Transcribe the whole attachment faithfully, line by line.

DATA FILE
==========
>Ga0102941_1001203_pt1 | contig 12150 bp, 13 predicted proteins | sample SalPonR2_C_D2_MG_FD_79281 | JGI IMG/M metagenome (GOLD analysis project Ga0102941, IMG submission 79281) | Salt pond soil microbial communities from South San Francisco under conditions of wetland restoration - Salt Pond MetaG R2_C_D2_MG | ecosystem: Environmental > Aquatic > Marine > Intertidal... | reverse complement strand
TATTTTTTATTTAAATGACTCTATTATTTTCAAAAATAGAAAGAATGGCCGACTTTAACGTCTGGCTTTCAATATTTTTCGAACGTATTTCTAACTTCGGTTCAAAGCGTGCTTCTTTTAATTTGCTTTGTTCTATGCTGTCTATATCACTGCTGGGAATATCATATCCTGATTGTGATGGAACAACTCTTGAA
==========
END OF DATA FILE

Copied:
>Ga0102941_1001203_pt1 | contig 12150 bp, 13 predicted proteins | sample SalPonR2_C_D2_MG_FD_79281 | JGI IMG/M metagenome (GOLD analysis project Ga0102941, IMG submission 79281) | Salt pond soil microbial communities from South San Francisco under conditions of wetland restoration - Salt Pond MetaG R2_C_D2_MG | ecosystem: Environmental > Aquatic > Marine > Intertidal... | reverse complement strand
TATTTTTTATTTAAATGACTCTATTATTTTCAAAAATAGAAAGAATGGCCGACTTTAACGTCTGGCTTTCAATATTTTTCGAACGTATTTCTAACTTCGGTTCAAAGCGTGCTTCTTTTAATTTGCTTTGTTCTATGCTGTCTATATCACTGCTGGGAATATCATATCCTGATTGTGATGGAACAACTCTTGAA